PBS: Au pairs gain historical and cultural knowledge in U.S.

Nearly 300 au pairs participating in the State Department exchange program traveled to Washington, D.C. last month as part of a course on U.S. culture and history, according to a recent article in PBS.

While au pairs can enroll in any course held by an accredited U.S. college or university to fulfill the academic requirements of the au pair program, many choose “Learning Across America” sponsored by CUNY’s Borough of Manhattan Community College, according to PBS.

The college describes the course, “Learning Across America,” as an opportunity to “explore the history, geography, landmarks, arts, and customs that characterize North America.” Prior to their visit to D.C., students researched the history behind many D.C. memorials, among other topics.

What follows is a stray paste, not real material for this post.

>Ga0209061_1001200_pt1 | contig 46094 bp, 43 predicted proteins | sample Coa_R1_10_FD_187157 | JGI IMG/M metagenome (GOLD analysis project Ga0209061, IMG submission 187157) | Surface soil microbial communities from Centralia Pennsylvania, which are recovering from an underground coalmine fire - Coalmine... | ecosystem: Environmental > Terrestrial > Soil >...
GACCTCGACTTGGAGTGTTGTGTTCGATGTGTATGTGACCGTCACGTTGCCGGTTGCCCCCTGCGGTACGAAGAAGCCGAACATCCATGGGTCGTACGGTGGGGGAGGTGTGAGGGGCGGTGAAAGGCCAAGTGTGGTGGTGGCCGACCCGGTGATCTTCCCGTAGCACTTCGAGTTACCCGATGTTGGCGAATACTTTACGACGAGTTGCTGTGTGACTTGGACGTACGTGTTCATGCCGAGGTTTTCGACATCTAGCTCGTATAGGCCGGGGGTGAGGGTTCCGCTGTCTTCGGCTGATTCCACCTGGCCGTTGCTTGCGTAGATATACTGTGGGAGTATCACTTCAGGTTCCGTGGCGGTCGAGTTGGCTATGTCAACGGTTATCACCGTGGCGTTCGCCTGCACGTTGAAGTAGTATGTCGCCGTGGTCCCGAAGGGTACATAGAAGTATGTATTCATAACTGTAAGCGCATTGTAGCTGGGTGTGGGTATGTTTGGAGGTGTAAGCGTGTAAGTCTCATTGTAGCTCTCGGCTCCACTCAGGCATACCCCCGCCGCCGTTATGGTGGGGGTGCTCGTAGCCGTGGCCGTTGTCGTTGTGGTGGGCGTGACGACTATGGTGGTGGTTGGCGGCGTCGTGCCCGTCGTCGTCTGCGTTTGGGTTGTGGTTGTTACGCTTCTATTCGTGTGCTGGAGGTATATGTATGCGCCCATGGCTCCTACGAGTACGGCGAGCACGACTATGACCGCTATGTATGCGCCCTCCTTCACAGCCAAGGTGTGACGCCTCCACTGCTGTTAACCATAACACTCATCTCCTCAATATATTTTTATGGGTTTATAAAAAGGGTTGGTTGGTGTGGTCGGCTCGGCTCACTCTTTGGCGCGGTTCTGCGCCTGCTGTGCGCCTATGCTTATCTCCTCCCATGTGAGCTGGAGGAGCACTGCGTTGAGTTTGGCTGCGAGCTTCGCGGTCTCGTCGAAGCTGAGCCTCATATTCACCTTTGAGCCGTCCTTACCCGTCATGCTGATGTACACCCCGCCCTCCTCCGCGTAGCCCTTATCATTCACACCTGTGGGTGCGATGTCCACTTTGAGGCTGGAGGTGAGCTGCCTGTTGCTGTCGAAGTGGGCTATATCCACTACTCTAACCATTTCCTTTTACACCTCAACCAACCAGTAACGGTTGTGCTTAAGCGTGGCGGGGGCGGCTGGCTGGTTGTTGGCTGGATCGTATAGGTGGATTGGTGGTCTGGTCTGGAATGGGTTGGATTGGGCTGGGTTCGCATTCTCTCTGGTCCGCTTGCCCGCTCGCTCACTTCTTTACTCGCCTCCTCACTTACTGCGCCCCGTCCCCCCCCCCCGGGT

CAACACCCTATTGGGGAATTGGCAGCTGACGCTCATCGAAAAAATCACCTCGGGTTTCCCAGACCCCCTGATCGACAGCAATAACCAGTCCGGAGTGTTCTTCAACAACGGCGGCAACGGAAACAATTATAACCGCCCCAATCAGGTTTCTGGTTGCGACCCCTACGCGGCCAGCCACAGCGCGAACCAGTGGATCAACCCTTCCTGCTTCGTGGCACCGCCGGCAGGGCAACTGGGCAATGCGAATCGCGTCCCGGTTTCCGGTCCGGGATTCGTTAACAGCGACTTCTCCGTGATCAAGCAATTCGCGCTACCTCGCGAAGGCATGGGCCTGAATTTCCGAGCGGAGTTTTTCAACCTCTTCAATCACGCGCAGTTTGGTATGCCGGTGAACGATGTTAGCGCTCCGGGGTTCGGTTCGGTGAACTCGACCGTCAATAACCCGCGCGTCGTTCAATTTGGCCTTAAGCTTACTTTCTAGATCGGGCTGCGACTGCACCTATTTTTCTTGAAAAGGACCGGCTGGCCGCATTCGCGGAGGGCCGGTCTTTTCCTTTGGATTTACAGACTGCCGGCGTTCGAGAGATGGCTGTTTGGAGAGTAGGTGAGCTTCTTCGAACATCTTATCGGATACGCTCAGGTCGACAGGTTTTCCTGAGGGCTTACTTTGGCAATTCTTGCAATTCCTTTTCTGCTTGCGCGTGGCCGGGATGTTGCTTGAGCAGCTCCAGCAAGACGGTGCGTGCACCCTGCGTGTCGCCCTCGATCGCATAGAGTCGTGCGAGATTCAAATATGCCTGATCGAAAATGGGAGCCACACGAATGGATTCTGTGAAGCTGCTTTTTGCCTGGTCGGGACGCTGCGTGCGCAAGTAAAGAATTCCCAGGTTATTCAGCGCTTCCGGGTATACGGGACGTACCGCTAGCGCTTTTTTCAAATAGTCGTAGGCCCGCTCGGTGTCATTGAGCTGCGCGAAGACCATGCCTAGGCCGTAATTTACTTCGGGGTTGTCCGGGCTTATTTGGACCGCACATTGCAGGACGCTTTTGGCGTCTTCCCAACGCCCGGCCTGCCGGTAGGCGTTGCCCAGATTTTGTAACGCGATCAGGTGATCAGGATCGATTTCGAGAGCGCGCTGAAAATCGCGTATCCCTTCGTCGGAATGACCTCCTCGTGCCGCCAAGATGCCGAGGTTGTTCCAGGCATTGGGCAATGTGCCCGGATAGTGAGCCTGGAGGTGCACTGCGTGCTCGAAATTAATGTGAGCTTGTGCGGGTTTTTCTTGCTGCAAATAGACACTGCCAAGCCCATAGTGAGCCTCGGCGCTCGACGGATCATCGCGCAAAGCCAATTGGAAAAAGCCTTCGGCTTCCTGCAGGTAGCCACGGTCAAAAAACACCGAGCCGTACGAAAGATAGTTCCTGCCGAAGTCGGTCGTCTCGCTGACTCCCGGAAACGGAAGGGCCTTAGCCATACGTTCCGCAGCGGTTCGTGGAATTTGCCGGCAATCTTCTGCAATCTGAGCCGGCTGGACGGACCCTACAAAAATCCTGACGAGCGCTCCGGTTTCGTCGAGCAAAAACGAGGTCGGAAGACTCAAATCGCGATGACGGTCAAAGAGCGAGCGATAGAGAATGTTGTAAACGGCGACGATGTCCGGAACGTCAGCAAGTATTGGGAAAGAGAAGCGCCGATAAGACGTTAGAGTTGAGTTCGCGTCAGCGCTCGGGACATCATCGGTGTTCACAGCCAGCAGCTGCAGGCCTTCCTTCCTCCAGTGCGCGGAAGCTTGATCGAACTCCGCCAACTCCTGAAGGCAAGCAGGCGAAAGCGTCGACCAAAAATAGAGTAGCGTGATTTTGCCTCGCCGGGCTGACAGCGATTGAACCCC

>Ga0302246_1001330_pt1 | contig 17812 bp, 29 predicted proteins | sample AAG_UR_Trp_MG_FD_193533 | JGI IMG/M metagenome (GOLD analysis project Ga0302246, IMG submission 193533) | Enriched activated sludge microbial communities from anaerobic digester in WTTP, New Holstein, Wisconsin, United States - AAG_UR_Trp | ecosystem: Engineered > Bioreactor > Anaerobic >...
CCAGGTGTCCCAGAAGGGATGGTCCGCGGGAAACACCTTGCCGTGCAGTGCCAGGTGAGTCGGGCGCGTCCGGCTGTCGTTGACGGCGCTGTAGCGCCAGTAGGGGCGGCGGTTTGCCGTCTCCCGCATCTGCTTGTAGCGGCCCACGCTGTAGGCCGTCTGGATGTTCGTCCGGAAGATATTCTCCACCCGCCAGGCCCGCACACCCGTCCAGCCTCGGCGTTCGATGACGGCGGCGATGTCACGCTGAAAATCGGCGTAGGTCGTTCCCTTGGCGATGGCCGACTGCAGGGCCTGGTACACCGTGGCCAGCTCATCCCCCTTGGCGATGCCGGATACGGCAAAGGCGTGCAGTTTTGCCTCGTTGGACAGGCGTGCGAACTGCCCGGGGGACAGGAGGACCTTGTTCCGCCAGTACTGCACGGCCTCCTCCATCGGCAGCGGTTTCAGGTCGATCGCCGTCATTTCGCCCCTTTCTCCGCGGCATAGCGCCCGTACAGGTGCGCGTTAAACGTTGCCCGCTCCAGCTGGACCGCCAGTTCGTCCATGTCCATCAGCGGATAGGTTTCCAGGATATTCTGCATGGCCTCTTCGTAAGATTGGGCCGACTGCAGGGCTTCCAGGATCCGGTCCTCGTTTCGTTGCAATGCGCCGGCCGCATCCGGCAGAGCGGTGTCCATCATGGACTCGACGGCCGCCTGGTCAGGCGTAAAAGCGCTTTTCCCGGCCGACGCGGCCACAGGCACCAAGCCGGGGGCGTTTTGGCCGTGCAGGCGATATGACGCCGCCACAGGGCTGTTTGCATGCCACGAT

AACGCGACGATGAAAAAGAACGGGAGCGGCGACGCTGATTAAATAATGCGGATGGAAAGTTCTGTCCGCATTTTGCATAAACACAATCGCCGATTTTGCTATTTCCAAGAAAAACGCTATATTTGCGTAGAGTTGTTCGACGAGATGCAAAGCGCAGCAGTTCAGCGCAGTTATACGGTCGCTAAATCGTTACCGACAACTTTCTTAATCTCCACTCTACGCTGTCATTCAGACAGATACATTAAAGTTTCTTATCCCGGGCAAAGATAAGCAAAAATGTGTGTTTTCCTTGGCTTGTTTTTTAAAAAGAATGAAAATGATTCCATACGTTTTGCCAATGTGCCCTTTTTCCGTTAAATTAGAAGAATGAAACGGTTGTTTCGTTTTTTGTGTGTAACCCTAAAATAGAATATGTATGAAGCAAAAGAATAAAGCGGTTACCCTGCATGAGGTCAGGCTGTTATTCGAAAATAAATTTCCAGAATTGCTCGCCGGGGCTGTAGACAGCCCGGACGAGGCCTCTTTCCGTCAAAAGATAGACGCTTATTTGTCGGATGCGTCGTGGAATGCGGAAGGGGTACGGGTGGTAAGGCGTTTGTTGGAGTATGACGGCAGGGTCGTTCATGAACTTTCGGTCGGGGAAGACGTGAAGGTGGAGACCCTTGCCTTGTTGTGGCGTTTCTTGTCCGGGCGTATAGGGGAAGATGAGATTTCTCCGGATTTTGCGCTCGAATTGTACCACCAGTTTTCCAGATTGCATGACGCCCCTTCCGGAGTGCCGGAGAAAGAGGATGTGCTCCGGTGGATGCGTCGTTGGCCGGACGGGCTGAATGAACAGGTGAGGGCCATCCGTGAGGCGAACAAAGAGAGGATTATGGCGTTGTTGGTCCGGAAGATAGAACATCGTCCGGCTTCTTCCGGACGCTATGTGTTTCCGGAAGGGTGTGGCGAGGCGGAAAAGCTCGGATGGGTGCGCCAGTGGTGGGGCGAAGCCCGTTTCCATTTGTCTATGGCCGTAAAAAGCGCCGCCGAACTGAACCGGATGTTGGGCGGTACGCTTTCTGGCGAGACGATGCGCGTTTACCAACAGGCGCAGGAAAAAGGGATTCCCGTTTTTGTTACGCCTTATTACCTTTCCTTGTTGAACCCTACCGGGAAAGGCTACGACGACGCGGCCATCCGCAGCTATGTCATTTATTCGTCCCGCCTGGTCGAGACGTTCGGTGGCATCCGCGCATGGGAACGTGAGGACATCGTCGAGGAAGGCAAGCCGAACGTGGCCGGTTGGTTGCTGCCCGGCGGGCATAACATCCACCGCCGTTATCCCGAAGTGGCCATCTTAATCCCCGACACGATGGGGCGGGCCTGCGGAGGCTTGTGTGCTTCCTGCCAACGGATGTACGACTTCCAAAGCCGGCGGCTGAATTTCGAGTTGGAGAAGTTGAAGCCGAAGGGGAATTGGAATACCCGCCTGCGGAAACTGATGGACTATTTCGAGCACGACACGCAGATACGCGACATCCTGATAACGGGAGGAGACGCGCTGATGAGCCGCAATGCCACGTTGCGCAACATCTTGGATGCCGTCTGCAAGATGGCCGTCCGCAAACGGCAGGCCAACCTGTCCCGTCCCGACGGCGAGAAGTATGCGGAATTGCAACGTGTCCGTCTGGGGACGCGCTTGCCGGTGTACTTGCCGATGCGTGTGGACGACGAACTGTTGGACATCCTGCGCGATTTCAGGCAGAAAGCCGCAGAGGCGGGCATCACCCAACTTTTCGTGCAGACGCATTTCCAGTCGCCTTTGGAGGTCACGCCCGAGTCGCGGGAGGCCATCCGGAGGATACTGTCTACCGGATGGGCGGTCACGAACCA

Christina Ernst, who teaches “Learning Across America,” describes the au pairs enrolled in her course as follows:

“[The au pairs] represent a worldly group of young people who are aware and intelligent about international issues, and they know how to think in a different way than American students their age.”

Detailing her motivations to participate in the au pair program, Robyn-Lee Malan, a 26 year old from South Africa, told PBS:

“You can always read about another country, but it’s another thing to experience it.”

Alisa Alaca, an au pair from Germany says she “has become more open-minded about the world” through participating in the au pair program.